Share This



More Health & Medicine News

Monday, September 15, 2014

Featured Research

from universities, journals, and other organizations


Featured Videos

from AP, Reuters, AFP, and other news services

Respiratory Virus Spreads To Northeast, Now In 21 States

Respiratory Virus Spreads To Northeast, Now In 21 States

Newsy (Sep. 14, 2014) The respiratory virus Enterovirus D68, which targets children, has spread from the Midwest to 21 states. Video provided by Newsy
Powered by NewsLook.com
Shocker: Journalists Are Utterly Addicted To Coffee

Shocker: Journalists Are Utterly Addicted To Coffee

Newsy (Sep. 13, 2014) A U.K. survey found that journalists consumed the most amount of coffee, but that's only the tip of the coffee-related statistics iceberg. Video provided by Newsy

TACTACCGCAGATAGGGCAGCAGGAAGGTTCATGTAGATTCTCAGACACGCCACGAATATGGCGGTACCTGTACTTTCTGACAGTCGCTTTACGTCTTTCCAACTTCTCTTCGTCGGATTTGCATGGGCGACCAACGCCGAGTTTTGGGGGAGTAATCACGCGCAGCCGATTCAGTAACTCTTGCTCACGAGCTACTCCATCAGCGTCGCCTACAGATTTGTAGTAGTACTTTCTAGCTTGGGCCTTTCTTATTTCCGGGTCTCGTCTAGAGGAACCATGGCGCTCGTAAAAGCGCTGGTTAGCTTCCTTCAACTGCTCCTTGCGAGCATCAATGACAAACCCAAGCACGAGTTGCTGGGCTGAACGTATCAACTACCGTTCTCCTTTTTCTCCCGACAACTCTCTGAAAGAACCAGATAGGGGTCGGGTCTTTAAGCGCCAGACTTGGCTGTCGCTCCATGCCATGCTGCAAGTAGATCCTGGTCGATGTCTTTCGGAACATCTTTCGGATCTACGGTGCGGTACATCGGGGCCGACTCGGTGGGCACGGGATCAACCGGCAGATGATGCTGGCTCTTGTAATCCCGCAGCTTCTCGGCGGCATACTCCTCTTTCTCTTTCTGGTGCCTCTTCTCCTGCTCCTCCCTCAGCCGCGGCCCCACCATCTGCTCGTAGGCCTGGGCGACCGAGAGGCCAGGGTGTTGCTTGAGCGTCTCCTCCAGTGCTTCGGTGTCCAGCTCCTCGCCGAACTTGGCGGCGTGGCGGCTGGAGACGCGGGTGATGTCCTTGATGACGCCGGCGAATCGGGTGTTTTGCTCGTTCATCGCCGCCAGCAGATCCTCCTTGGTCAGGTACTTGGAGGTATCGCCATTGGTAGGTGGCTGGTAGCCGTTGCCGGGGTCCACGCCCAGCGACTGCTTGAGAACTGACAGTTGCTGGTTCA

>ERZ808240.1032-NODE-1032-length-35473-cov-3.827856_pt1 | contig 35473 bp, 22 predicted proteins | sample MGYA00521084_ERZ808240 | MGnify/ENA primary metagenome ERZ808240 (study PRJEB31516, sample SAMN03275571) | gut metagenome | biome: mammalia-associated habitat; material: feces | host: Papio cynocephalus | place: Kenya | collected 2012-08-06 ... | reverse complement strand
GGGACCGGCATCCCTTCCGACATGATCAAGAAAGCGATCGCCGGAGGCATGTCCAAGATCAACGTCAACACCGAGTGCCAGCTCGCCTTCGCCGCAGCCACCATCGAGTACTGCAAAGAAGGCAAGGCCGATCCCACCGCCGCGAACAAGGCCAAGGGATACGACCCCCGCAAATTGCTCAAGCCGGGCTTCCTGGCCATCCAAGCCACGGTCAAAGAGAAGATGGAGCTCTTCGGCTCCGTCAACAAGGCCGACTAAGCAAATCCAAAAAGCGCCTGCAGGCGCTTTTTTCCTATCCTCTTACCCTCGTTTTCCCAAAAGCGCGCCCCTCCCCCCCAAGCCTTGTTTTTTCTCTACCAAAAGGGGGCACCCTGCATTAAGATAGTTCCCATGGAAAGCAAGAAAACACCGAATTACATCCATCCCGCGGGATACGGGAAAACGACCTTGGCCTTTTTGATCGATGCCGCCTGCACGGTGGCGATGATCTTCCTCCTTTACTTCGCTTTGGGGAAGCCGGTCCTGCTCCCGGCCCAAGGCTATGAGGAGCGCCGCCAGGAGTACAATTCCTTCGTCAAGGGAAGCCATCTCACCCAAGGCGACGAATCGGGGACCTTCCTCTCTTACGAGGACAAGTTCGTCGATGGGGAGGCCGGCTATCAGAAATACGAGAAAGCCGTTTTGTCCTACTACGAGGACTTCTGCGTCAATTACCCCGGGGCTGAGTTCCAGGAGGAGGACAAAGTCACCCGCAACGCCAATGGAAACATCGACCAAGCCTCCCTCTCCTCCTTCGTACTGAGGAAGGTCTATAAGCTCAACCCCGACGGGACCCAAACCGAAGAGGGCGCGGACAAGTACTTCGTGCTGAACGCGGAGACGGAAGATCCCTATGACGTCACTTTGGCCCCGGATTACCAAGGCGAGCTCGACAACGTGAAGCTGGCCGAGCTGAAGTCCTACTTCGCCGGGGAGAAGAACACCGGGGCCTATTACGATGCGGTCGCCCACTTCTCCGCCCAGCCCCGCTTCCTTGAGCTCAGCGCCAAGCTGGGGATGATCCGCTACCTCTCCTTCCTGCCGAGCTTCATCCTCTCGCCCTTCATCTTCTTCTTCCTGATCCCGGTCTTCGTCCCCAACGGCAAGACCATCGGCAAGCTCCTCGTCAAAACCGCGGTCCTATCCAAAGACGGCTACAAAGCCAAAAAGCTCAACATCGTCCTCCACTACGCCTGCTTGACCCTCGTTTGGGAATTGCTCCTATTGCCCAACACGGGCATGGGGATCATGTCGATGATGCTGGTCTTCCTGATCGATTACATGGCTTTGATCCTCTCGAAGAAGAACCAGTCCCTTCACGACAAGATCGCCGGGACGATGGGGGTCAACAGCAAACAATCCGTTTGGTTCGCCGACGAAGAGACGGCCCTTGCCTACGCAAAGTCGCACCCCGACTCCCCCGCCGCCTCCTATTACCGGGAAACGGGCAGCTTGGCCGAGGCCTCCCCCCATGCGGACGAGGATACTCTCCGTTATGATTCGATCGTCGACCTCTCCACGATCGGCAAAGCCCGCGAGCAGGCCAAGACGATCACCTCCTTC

Powered by NewsLook.com
Contagious Respiratory Illness Continues to Spread Across U.S.

Contagious Respiratory Illness Continues to Spread Across U.S.

Reuters - US Online Video (Sep. 12, 2014) Hundreds of children in several states have been stricken by a serious respiratory illness that is spreading across the U.S. Linda So reports. Video provided by Reuters
Powered by NewsLook.com
Ebola Batters Sierra Leone Economy Too

Ebola Batters Sierra Leone Economy Too